I made a mistake. Even worse, it hurt someone that I like, admire, and respect.
I was at a conference, and one of the attendees tweeted a picture captioned “Bros everywhere”. The implication was that the ratio of women to men was seriously imbalanced. I replied that another conference had better diversity, and they should ask how they did it.
One big problem — I was wrong. There were definitely more people from underrepresented groups than the other conference.
The organizer called me out. He pulled me aside and let me know that he did not appreciate my comment. I was confused at first, not understanding what I had done wrong. But I listened, and could clearly understand that he was hurt. So I tried to engage my listening and empathy skills. (I’m not sure how well I did, but I think I did OK.)
I apologized and asked what I could do to fix my mistake. I deleted the offending tweet, and replaced it with a tweet more in line with what I meant — that the community has a lot more work to do to get more women involved.
Why It Happened
I made several mistakes actually. The first was using the term “diversity” when thinking only about gender diversity. But “diversity” also includes racial diversity and other forms of inclusivity. Many of the talks at the previous conference were about diversity and inclusion. I think this colored my perception of that conference as being more diverse — as an exemplar.
Another interesting problem with my perception was that underrepresented people tend to cluster. (To make them feel safer — this makes sense.) From my vantage point, I didn’t see many of them.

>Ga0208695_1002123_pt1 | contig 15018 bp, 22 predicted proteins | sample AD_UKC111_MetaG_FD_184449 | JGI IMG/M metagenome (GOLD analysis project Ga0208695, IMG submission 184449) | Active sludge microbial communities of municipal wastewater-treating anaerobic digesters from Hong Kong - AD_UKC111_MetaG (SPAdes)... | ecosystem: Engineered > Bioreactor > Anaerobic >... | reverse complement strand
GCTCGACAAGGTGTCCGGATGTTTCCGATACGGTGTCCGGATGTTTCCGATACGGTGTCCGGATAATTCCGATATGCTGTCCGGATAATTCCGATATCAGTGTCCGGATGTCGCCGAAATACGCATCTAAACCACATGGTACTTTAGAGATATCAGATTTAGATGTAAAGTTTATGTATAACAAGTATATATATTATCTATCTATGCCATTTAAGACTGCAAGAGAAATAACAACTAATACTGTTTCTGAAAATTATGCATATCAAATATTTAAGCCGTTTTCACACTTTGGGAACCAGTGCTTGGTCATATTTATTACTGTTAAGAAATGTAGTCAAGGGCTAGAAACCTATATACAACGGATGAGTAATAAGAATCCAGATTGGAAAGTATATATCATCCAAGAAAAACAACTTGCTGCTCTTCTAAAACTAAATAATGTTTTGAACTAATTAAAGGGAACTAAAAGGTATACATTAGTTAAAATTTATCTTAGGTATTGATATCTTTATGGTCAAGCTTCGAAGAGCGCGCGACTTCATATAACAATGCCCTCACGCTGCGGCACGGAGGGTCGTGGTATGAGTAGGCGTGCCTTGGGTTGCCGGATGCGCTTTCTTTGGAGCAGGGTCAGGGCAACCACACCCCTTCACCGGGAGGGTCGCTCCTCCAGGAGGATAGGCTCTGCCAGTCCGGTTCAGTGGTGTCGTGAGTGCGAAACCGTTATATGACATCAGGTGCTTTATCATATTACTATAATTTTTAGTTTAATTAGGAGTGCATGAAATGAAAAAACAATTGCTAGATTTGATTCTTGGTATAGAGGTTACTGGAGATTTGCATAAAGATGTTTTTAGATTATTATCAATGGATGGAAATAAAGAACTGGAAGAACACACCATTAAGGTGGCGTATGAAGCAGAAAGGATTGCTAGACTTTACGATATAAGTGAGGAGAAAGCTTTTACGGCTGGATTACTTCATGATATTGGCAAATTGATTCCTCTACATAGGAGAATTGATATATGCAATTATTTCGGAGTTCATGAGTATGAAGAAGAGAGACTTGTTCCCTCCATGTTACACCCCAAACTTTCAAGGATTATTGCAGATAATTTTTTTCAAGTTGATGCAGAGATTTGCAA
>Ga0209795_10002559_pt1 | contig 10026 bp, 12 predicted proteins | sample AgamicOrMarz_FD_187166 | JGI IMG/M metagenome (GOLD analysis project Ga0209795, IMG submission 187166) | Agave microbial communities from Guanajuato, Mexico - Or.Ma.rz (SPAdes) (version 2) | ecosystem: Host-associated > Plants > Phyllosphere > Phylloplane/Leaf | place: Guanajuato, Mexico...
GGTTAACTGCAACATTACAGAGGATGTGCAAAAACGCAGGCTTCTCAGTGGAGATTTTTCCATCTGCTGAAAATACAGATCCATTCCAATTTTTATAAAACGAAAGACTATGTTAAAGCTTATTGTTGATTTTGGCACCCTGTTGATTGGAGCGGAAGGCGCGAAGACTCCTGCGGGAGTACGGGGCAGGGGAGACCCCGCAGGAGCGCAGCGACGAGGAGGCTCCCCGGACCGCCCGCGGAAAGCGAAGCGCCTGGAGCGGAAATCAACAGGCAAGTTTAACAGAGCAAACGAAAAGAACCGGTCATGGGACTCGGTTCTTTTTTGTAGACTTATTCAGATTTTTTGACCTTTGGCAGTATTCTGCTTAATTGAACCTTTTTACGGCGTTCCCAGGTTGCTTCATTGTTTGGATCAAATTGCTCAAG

But the biggest mistake was not thinking about how my words would be taken. I should have known better. The organizer happens to be a black man. I know him well enough that I should have known that he’s worked hard to improve diversity. I wish I knew why I didn’t think about that.
What I Learned
Being an ally/advocate can be hard. But this had nothing to do with that. (Other than the fact that you’ll make mistakes.) This was just stupidity.
My initial perceptions were wrong — very wrong. It was a mistake to trust my perceptions without taking some time to verify them.
Good intentions don’t count. If you hurt someone, they’re hurt. If you do damage to your cause, then you’ve set back that cause. If your intentions are truly good, then you need to own your mistake and fix what you messed up.
I felt really bad about my mistake. I still feel bad. But I think that’s a good thing — the strong emotions will have a bigger impact on me, to help me remember to not make this kind of mistake in the future. It’s weird to embrace feeling bad, but I think it’s important.
I think my biggest take-away from the situation was that my efforts at working on empathy helped me. It was easier to own up to my mistake by considering how the other person was feeling. And owning up to my mistake allowed me to fix my mistake, instead of trying to avoid responsibility. This isn’t easy for me, but I’m working on it.